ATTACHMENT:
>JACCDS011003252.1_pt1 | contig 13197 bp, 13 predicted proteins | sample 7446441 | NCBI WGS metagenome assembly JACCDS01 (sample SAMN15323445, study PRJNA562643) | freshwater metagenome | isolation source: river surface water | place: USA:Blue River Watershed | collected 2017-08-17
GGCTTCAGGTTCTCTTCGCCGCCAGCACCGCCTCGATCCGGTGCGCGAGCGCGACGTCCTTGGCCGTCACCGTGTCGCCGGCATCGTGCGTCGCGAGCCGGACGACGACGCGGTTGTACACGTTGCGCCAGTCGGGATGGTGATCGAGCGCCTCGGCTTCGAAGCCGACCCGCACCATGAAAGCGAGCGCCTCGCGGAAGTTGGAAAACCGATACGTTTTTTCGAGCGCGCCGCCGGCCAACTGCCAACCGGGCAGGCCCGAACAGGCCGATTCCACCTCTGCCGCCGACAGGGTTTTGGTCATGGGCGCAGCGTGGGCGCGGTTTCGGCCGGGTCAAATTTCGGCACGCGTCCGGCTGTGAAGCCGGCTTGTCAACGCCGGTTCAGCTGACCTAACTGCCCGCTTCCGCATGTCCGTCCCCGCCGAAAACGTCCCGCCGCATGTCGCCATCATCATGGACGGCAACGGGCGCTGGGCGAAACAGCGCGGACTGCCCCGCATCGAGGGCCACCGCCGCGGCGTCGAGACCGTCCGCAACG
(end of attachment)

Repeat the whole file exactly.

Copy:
>JACCDS011003252.1_pt1 | contig 13197 bp, 13 predicted proteins | sample 7446441 | NCBI WGS metagenome assembly JACCDS01 (sample SAMN15323445, study PRJNA562643) | freshwater metagenome | isolation source: river surface water | place: USA:Blue River Watershed | collected 2017-08-17
GGCTTCAGGTTCTCTTCGCCGCCAGCACCGCCTCGATCCGGTGCGCGAGCGCGACGTCCTTGGCCGTCACCGTGTCGCCGGCATCGTGCGTCGCGAGCCGGACGACGACGCGGTTGTACACGTTGCGCCAGTCGGGATGGTGATCGAGCGCCTCGGCTTCGAAGCCGACCCGCACCATGAAAGCGAGCGCCTCGCGGAAGTTGGAAAACCGATACGTTTTTTCGAGCGCGCCGCCGGCCAACTGCCAACCGGGCAGGCCCGAACAGGCCGATTCCACCTCTGCCGCCGACAGGGTTTTGGTCATGGGCGCAGCGTGGGCGCGGTTTCGGCCGGGTCAAATTTCGGCACGCGTCCGGCTGTGAAGCCGGCTTGTCAACGCCGGTTCAGCTGACCTAACTGCCCGCTTCCGCATGTCCGTCCCCGCCGAAAACGTCCCGCCGCATGTCGCCATCATCATGGACGGCAACGGGCGCTGGGCGAAACAGCGCGGACTGCCCCGCATCGAGGGCCACCGCCGCGGCGTCGAGACCGTCCGCAACG